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Vol. 10 No. 2 - April 2004

Biopulping and Biobleaching:

An Energy and envioronment Saving Technology

for Indian Pulp and Paper Industry

By: O. P. Shukla1, U.N. Rai1 and S. V. Subramanyam2

Pulp and paper industry in India is the sixth largest energy consumer in the industrial sector and itís energy costs account for about 24.5% of the total manufacturing cost. Paper can be made from wood, agricultural residues or from waste paper, having a share of 43%, 28% and 29%, respectively. The use of wood based technology is gradually on the decline because of capital and raw material availability constraints. The share of waste paper (secondary fiber) based technology, which is less energy intensive, is expected to increase in future. The production of pulp and paper involves three major processing steps Ė pulping, bleaching, and paper production. The type of pulping, and amount of bleaching used, depends on the nature of feedstock and the desired quality of the end product. The production of the chemical pulps has been dramatically altered over the past decade in response to new environmental regulations and consumer activism. Although current pulp manufacturing technologies address required environmental performance regulations, new challenges and opportunities are developing. The need for improved manufacturing efficiencies, enhanced wood utilization practices and continuing environmental concerns has become one of the central research themes of the late 1990ís. Recently, significant interest has developed in the production of bleached kraft pulp originating from high lignin content pulps. The primary factor contributing to this research is the well known loss of pulping selectivity when attempting to remove the last vestiges of lignin in pulps by kraft delignification. Several recent publications have examined the improved yield benefits of utilizing a single or double oxygen stage to delignify high lignin content pulps.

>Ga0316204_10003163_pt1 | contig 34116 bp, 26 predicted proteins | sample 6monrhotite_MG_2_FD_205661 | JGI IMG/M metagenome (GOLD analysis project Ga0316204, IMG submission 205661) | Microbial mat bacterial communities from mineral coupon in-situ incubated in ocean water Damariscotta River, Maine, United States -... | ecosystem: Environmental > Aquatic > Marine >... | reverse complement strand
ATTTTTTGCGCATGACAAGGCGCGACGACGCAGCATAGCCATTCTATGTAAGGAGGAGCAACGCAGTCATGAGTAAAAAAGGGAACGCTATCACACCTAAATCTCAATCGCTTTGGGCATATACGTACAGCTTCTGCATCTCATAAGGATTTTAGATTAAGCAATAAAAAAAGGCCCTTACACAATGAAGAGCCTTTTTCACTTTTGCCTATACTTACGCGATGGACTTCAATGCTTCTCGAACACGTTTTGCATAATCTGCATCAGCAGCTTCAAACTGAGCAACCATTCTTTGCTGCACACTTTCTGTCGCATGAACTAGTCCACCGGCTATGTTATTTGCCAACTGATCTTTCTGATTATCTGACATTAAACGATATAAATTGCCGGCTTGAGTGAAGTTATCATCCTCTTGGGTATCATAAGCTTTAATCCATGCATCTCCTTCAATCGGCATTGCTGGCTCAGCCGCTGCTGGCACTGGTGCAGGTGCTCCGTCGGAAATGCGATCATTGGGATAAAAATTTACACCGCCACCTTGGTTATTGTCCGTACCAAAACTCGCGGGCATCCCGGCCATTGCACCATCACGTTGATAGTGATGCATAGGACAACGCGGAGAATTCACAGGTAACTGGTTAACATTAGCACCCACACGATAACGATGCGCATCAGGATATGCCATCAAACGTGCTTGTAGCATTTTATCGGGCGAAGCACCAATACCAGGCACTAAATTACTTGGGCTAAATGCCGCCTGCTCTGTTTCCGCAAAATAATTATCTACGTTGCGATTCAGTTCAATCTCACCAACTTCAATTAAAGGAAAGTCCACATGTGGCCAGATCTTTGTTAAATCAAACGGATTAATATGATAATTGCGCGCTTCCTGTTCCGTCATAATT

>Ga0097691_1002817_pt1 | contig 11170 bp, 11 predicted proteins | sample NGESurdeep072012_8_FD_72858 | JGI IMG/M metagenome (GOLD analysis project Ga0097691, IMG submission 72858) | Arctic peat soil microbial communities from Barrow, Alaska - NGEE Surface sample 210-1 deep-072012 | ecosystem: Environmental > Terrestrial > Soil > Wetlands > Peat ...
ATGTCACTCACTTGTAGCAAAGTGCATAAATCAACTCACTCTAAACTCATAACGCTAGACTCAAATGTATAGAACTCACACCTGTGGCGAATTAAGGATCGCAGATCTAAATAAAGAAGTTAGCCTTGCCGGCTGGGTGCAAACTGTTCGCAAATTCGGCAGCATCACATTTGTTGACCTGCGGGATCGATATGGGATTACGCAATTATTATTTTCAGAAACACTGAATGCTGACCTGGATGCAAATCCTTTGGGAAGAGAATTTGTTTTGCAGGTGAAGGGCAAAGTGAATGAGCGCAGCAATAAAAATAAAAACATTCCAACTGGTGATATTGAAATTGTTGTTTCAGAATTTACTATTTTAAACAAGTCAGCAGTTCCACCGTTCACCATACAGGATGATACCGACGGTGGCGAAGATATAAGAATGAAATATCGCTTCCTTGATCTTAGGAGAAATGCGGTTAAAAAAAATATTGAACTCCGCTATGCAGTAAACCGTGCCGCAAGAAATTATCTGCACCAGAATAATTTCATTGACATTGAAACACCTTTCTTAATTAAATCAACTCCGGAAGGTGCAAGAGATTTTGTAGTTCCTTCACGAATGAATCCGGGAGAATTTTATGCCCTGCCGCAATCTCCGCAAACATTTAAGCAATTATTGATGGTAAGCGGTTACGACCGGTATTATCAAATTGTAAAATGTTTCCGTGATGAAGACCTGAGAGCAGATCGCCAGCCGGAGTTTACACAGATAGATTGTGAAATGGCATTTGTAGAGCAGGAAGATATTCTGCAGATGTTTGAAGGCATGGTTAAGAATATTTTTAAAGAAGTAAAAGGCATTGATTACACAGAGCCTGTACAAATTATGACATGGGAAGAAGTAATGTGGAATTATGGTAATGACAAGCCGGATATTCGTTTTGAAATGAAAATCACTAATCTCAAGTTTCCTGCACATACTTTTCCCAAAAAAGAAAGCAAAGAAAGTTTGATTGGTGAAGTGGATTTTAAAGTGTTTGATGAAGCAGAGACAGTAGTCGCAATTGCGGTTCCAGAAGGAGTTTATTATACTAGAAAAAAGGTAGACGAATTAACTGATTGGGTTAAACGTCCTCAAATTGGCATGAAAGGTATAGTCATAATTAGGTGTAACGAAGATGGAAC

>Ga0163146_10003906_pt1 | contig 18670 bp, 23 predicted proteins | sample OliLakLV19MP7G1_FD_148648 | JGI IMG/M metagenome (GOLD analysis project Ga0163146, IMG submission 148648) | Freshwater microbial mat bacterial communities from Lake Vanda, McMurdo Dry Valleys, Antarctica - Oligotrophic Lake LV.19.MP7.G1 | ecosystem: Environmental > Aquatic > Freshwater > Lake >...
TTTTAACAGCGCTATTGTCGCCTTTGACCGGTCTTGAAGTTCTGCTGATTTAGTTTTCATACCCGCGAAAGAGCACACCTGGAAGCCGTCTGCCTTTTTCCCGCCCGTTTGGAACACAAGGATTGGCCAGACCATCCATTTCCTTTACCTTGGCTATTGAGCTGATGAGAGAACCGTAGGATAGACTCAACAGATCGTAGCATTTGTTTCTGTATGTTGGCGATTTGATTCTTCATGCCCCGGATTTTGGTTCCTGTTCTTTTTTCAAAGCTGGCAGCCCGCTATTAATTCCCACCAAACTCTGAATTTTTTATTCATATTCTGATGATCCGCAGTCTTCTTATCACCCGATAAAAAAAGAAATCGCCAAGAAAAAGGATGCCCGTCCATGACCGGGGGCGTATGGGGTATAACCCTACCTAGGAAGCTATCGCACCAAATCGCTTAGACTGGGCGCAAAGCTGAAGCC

Unfortunately, chemical consumption and environmental considerations severely limit the types of delignification technologies that can be employed with high kappa pulps. To date, the two most promising delignification technologies for high lignin content pulps consist of using oxygen delignification or modifying the pulping process. The use of fungus prior to pulping offers an attractive opportunity for mechanical wood pulp facilities. This technology could save an estimated 30% of the energy consumed in refining the mechanical pulp. The technology also improves paper strength, reduces pith content, and could reduce the emissions of volatile organic compounds.

Concept of Biopulping

Biopulping is the treatment of wood chips and other lignocellulosic materials with natural wood decay fungi prior to thermomechanical pulping. The technical and economic feasibility of biopulping was established through two industry sponsored consortia and 22 pulp and paper and related companies of U.S.A.

The fungal treatment process fits well into a millís woodyard operations. Wood is debarked, chipped and screened according to normal mill operations. Then chips are briefly steamed to reduce natural chip microorganisms, cooled with forced air, and inoculated with the biopulping fungus. The inoculated chips are piled and ventilated with filtered and humidified air for 1 to 4 weeks prior to processing.

While engineering analysis indicates that the biopulping process is technologically feasible, economic analysis indicates that the biopulping process is also economically beneficial. The use of biopulping as a pretreatment for the kraft process is still an open research issue. Finally, the use of this technology for other substrate Ė non woody plants such as kenaf, straw, and corn stalks will have to be investigated.

Advantages of Biopulping

Reduced electrical energy consumption (at least 30%) during mechanical pulping; potential 30% increase in mill through put for mechanical pulping; Improved paper strength properties; Reduced pitch content and Reduced environmental impact.

Concept of Biobleaching